Poor circulation is common, and though it is often treated with medications, certain foods can also help. Here are 14 foods to optimize blood flow.
Several foods have been shown to help improve blood flow and support heart health, including garlic, onions, beets, berries, citrus fruits, and leafy greens, among others.
Poor circulation is a common problem caused by a number of conditions.
Reduced blood flow can cause unpleasant symptoms, such as pain, muscle cramps, numbness, digestive issues, and coldness in the hands or feet.
In addition to those with poor circulation, athletes and active individuals may want to increase blood flow in order to improve exercise performance and recovery.
Although circulatory issues are often treated with medications, eating certain foods can also improve blood flow.
Here are the 14 best foods to optimize blood flow.
Cinnamon is a warming spice that has many health benefits — including increased blood flow.
In animal studies, cinnamon improved blood vessel dilation and blood flow in the coronary artery, which supplies blood to the heart.
For example, in one 2014 animal study, rats fed 91 mg per pound (lb.) of body weight, or 200 mg per kilogram (kg), of cinnamon bark extract daily for 8 weeks exhibited better heart performance and coronary artery blood flow after exhaustive exercise compared to rats in the control group.
Plus, research shows that cinnamon can effectively reduce blood pressure in humans by relaxing your blood vessels. This improves circulation and keeps your heart healthy.
In a 2011 study of 59 people with type 2 diabetes, 1,200 mg of cinnamon per day reduced systolic blood pressure (the top number of a reading) by an average of 3.4 millimeters of mercury (mmHg) after 12 weeks.
Increased blood flow is one of turmeric’s many health benefits.
In fact, both Ayurvedic and traditional Chinese medicine have utilized turmeric since ancient times to open blood vessels and improve blood circulation.
Research suggests that a compound found in turmeric called curcumin helps increase nitric oxide production, reduce oxidative stress, and decrease inflammation.
In a study of 39 people, taking 2,000 mg of curcumin daily for 12 weeks led to a 37% increase in forearm blood flow and a 36% increase in upper arm blood flow.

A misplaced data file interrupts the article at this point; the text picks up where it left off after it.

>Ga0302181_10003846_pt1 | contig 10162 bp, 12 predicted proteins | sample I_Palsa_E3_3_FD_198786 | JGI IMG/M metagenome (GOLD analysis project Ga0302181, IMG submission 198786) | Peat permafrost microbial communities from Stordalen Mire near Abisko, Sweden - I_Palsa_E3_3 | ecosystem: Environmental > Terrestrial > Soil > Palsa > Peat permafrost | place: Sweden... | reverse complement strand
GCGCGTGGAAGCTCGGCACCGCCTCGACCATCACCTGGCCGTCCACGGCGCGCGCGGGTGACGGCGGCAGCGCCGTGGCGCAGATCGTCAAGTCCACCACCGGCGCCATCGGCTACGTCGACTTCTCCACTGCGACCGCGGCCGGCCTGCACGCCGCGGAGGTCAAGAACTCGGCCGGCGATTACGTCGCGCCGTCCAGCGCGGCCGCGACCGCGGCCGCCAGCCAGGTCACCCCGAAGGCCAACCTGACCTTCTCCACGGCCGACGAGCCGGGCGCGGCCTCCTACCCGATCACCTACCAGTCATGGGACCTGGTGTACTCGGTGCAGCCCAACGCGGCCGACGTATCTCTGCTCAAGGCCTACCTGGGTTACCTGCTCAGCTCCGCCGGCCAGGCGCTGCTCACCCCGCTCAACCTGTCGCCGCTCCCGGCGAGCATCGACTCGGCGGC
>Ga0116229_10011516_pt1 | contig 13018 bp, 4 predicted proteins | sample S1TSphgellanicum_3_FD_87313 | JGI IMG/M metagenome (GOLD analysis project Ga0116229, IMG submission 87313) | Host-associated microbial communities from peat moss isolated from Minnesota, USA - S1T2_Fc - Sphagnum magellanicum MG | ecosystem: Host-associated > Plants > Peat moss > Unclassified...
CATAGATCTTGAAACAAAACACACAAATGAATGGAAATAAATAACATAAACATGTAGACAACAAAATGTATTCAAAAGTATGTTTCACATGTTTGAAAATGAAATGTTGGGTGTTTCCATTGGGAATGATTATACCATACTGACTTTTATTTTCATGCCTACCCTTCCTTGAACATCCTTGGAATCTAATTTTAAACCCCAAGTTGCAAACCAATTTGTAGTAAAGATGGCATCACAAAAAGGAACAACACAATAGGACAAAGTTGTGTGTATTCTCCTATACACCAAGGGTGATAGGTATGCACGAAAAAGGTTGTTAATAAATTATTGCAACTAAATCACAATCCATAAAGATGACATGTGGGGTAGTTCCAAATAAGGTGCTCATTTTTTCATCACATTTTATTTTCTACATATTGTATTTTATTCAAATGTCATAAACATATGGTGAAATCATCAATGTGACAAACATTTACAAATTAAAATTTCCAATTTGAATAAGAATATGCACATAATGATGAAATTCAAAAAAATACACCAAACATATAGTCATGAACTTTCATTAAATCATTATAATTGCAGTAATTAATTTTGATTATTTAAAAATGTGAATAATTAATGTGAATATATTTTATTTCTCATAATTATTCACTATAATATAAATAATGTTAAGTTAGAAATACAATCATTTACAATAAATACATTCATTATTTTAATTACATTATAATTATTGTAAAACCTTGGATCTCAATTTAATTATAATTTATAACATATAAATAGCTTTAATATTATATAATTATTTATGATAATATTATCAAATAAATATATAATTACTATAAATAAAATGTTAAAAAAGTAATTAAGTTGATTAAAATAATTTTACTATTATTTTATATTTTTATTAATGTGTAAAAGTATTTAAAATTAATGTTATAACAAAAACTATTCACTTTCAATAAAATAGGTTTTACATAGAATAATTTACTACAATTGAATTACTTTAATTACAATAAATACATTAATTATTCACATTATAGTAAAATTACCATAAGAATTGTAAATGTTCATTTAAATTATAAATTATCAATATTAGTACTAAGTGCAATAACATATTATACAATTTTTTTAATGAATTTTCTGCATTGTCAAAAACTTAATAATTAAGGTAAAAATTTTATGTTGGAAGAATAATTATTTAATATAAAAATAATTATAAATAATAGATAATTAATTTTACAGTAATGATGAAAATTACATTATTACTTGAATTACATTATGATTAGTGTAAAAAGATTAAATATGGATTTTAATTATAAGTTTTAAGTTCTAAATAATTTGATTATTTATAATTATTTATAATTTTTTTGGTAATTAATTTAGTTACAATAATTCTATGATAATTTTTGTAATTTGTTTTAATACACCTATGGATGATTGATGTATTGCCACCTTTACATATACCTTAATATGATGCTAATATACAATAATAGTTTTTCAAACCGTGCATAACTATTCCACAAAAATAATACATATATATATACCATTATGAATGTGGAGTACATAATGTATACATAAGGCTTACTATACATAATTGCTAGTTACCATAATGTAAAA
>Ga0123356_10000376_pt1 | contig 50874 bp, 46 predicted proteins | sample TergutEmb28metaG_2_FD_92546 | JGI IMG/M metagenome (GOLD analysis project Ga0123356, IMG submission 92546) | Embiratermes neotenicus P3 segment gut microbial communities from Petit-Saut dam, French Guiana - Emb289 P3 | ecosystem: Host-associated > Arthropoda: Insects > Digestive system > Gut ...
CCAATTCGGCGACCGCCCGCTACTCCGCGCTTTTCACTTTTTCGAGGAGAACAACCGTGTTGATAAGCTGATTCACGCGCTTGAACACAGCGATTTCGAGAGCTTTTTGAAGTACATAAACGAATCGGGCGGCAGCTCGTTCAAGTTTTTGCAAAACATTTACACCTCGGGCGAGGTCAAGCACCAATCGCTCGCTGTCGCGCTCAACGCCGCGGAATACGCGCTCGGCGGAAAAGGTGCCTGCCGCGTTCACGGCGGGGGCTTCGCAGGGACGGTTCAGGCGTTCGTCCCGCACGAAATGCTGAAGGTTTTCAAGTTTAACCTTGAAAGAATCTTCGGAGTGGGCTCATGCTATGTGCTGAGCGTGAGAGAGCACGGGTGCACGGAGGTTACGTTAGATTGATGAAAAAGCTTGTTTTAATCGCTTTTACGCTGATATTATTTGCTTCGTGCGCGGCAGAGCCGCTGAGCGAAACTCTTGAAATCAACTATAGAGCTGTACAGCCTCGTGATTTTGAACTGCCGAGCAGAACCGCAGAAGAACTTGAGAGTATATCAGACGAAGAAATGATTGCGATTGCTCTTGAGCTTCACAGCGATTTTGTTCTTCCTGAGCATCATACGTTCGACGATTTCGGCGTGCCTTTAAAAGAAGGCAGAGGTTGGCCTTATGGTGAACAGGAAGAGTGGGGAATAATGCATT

Leafy greens like spinach and collard greens are high in nitrates, which your body converts into nitric oxide, a potent vasodilator.
Eating nitrate-rich foods may help improve circulation by dilating blood vessels, allowing your blood to flow more easily.
In one study of 27 people, those consuming high nitrate (845 mg) spinach daily for 7 days experienced significant improvements in blood pressure and blood flow compared to a control group.
What’s more, research has observed that people following a traditional Japanese diet high in nitrate-rich vegetables like Chinese cabbage and spinach have a lower blood pressure than those who consume a diet low in vegetables.
Tomatoes may help reduce the activity of an angiotensin-converting enzyme (ACE), which causes blood vessels to constrict to control blood pressure.
Research reveals that tomato extract works similarly to ACE-inhibiting drugs, by opening up your blood vessels and improving blood flow.
Test-tube studies note that tomato extract can inhibit ACE, reduce inflammation, and disrupt platelet aggregation, which can improve circulation.
Ginger, a staple in traditional medicine in India and China for thousands of years, can likewise lower blood pressure and improve circulation.
In both human and animal studies, ginger has been shown to reduce high blood pressure, which negatively impacts blood flow.
In a study of 4,628 people, those who consumed the most ginger — 2–4 g per day — had the lowest risk of developing high blood pressure.
According to one 2014 animal study, ginger may work by inhibiting the activity of ACE.
Berries are especially healthy, as they have antioxidant and anti-inflammatory qualities, which may have a positive impact on blood flow.
Chronic inflammation can damage blood vessels and raise your blood pressure, which can cause circulatory issues.
Research shows that eating berries can lower blood pressure, heart rate, platelet aggregation, and blood levels of inflammatory markers like interleukin-6 (IL-6) while also improving artery dilation.
Walnuts are loaded with beneficial compounds, such as L-arginine, alpha-linolenic acid (ALA), and vitamin E — which all stimulate the production of nitric oxide.
According to one 2013 study, eating walnuts may reduce blood pressure, improve blood vessel function, and decrease inflammation, which may be particularly helpful for those with diabetes.
People with diabetes often have circulation issues and high blood pressure due to blood vessel damage caused by uncontrolled blood sugar levels.
In a study of 112 people at risk for diabetes, those who ate 2 oz. (56 g) of walnuts per day for 6 months experienced significant improvements in the function of the blood vessels compared to a control group.
Citrus fruits like oranges, lemons, and grapefruit are packed with antioxidants, including flavonoids.
Consuming flavonoid-rich citrus fruits may decrease inflammation in your body, which can reduce blood pressure and stiffness in your arteries while improving blood flow and nitric oxide production.
In one small study of 15 people with overweight or obese, those who drank 7 oz. (200 mL) of blood orange juice twice daily for 2 weeks experienced significant improvements in FMD and blood vessel function compared to a control group.
Additionally, regular consumption of citrus fruits, such as oranges, has been associated with reduced blood pressure and a decreased risk of stroke.